Millennium Post

The fall of another Titan

Leaves fall in December. But is December also the season when the giants fall? After Ravishankar who died on the 12 December, it was Leslie Claudius, hockey legend and one of India’s last surviving heroes from the Golden Age of hockey, died in Calcutta on Thursday at the age of 85, after some battle with liver ailment. He was not keeping well lately and had been in and out of the care of hospitals for some time now till he gave away to his cirrhosis. Claudius was no ordinary achiever. Safe to say, he was an unparalleled legend of hockey, of the kind that they do not make anymore. His last great honour was the naming of a London tube station after him during the 2012 Olympics. In an act of reverence for hockey legends, 12 of London’s tube stations were named after hockey greats during the Olympics. Three of them were from India. Claudius was one. The other two? Dhyan Chand and Roop Singh. Clearly Leslie, the great right half, a position he had made his own through his career for India, was among the giants of hockey.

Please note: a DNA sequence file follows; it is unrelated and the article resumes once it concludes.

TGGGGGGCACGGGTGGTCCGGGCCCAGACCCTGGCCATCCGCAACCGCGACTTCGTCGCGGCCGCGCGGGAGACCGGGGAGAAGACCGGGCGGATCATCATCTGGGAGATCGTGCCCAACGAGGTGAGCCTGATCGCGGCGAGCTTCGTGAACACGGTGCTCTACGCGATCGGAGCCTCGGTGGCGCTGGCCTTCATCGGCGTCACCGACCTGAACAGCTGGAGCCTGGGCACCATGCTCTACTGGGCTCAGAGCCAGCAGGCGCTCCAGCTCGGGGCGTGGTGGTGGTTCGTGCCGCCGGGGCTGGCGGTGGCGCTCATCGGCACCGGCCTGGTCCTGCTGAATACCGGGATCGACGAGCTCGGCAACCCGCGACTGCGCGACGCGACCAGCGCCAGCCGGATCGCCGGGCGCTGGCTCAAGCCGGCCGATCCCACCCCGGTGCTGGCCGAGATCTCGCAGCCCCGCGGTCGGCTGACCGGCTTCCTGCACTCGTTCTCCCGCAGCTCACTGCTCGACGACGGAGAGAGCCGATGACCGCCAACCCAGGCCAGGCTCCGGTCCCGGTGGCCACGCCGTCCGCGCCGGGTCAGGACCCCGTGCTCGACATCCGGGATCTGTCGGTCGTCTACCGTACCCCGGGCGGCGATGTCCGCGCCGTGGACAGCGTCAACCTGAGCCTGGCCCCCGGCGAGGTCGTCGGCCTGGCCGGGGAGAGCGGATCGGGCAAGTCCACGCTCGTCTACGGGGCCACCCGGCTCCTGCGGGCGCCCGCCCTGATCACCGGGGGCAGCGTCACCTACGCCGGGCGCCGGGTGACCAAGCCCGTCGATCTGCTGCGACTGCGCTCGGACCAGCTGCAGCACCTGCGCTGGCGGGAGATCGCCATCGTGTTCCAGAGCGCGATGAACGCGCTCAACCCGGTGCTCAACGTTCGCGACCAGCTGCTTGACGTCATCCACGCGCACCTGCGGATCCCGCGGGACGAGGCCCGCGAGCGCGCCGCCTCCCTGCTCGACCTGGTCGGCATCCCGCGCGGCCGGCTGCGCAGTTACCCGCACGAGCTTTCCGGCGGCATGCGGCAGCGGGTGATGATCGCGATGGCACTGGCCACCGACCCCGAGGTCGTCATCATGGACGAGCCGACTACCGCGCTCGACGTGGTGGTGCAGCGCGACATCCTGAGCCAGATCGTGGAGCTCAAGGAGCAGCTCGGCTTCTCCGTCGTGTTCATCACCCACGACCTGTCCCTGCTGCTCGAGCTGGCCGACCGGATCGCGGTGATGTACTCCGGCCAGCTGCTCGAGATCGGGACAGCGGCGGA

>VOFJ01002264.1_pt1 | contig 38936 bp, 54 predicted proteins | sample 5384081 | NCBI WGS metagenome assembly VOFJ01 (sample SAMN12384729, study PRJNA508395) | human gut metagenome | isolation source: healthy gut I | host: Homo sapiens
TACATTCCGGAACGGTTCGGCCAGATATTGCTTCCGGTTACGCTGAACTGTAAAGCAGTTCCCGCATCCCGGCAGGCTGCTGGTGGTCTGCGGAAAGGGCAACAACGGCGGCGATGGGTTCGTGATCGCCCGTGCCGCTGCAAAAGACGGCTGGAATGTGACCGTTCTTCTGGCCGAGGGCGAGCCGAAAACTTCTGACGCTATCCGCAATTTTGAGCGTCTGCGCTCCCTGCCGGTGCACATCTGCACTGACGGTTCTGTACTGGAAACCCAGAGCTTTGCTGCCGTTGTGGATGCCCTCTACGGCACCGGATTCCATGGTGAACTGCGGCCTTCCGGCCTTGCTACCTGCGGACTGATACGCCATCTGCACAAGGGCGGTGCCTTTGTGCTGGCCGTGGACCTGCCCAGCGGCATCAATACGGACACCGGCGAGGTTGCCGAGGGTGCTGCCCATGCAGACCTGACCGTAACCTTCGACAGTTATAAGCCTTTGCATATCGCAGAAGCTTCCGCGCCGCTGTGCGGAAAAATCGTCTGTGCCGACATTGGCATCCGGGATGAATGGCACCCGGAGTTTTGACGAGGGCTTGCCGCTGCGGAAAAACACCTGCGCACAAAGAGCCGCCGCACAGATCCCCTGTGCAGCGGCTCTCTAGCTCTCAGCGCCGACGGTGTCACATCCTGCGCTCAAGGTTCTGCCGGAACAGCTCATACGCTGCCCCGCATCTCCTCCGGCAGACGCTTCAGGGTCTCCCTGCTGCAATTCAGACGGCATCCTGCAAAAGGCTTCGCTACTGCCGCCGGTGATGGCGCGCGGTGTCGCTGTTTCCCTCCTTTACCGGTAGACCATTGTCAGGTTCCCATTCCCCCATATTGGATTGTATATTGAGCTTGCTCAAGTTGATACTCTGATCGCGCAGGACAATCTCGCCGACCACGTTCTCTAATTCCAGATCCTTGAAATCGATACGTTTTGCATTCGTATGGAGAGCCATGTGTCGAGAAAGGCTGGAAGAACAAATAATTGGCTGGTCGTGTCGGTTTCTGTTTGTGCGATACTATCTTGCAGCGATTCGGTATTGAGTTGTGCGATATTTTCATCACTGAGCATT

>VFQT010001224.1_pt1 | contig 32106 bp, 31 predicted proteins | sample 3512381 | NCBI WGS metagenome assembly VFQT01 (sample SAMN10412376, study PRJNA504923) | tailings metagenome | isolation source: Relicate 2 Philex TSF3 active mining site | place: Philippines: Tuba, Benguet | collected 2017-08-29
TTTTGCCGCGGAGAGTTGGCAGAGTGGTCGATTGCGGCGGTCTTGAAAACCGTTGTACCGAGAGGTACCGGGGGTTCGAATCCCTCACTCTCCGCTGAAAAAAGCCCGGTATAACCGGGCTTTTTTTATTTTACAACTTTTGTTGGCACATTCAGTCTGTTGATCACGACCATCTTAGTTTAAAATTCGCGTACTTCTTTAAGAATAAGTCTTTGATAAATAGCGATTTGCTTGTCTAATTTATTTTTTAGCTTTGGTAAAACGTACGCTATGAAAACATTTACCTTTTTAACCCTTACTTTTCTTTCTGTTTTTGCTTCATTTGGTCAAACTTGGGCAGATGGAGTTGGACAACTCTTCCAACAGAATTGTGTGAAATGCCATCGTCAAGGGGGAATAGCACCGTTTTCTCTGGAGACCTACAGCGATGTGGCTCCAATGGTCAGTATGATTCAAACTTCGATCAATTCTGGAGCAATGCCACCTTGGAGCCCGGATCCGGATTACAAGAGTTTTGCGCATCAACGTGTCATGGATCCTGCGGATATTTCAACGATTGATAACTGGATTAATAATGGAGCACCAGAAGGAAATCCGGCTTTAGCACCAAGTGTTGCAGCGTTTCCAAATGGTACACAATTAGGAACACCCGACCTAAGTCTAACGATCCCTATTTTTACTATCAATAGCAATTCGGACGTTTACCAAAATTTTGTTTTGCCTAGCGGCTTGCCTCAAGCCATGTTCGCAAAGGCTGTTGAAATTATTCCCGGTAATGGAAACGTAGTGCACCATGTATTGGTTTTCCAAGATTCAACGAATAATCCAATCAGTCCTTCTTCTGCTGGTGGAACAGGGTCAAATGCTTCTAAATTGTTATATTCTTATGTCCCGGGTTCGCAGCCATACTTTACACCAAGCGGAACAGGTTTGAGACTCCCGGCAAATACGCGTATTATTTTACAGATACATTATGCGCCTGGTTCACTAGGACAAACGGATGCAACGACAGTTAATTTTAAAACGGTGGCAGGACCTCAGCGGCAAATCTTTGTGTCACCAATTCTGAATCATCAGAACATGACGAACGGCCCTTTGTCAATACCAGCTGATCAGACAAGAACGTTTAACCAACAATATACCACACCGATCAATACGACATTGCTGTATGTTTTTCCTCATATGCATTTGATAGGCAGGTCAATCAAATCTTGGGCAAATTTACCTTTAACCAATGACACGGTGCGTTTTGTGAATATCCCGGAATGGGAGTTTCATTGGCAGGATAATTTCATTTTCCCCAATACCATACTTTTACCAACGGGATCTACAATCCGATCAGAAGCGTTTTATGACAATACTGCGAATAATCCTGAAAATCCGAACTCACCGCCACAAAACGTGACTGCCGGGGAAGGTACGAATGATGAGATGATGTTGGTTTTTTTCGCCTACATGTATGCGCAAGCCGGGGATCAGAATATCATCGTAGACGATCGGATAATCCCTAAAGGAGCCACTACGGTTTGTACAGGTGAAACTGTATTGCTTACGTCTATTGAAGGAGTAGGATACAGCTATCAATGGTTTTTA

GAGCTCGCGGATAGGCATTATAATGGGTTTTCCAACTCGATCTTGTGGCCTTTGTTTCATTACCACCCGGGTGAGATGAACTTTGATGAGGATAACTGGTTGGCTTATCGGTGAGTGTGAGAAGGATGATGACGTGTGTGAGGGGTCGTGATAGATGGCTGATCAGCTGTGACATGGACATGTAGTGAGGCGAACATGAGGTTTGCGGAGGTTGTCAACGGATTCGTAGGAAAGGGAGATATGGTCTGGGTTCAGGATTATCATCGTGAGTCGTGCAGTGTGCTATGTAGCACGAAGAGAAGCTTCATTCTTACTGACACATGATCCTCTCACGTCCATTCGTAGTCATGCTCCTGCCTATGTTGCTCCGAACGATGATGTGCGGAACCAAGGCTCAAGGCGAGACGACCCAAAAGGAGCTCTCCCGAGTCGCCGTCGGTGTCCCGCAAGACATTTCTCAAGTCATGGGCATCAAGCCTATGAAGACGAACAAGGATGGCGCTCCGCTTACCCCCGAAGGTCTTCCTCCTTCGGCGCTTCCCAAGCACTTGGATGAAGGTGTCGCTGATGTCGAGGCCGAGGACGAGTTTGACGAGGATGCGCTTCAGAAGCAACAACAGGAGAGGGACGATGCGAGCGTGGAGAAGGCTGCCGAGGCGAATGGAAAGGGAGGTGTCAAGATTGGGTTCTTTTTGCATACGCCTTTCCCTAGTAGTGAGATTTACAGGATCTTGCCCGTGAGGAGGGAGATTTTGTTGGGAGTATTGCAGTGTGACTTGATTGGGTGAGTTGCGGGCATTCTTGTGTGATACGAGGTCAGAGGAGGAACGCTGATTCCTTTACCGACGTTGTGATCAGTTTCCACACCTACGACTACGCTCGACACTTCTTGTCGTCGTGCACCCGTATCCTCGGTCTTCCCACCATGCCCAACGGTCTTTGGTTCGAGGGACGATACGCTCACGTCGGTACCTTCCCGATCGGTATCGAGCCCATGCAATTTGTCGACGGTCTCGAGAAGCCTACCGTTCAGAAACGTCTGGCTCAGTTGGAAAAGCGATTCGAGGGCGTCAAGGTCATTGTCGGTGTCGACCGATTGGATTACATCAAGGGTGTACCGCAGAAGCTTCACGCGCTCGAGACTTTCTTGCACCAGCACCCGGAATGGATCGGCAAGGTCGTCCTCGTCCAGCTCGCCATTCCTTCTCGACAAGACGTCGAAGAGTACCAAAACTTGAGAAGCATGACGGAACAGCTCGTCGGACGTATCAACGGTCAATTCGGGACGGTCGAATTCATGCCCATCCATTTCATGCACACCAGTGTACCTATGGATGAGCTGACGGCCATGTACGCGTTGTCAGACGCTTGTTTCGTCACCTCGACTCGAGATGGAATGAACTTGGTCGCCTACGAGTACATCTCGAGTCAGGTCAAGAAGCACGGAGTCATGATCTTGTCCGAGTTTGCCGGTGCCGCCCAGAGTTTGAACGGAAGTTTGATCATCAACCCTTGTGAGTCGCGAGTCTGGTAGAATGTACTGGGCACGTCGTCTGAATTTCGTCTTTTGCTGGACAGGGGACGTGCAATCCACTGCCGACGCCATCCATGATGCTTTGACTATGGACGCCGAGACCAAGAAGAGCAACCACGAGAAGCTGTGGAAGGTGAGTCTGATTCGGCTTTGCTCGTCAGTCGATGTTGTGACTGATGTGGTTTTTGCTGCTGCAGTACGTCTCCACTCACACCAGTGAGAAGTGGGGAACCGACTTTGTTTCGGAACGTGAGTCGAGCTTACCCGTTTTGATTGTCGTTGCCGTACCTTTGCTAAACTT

He was part of the golden run of the Indian hockey team from 1948 to 60. As part of the team, Claudius won gold in the Olympics of 1948 in London, then in 1952 in Helsinki and then straight thrice in a row in 1956 in Melbourne. In 1960, in Rome, he captained India and only Pakistan got better of the team leaving India with a silver. Except his compatriot Udham Singh, no Indian is ever credited with such a run in the Olympics. The two of them rightly hold the record for being part of a hockey team that won maximum gold medals in a row in Olympics, a feat unsurpassed.

But Claudius’ greatness cannot be matched by feats, awards and medals alone, which he won in many. He belonged to a generation of great athletes when India was a nascent sporting nation. He belonged to an age of gentility and sportsmanship and not money, sponsorship and instant fame. He was as much a gentleman off the field as he was on it, without for a second compromising on his gamesmanship. He was connected with the game that he loved and that made him the legend he was much through his retired life. He was also an icon of Anglo Indians in India.

Claudius’ death would perhaps create no new void in Indian hockey which has now made mediocrity its permanent home, far away from the days of its global glory, but his death will only amplify the sense of loss of a time and people that can never ever come back again.
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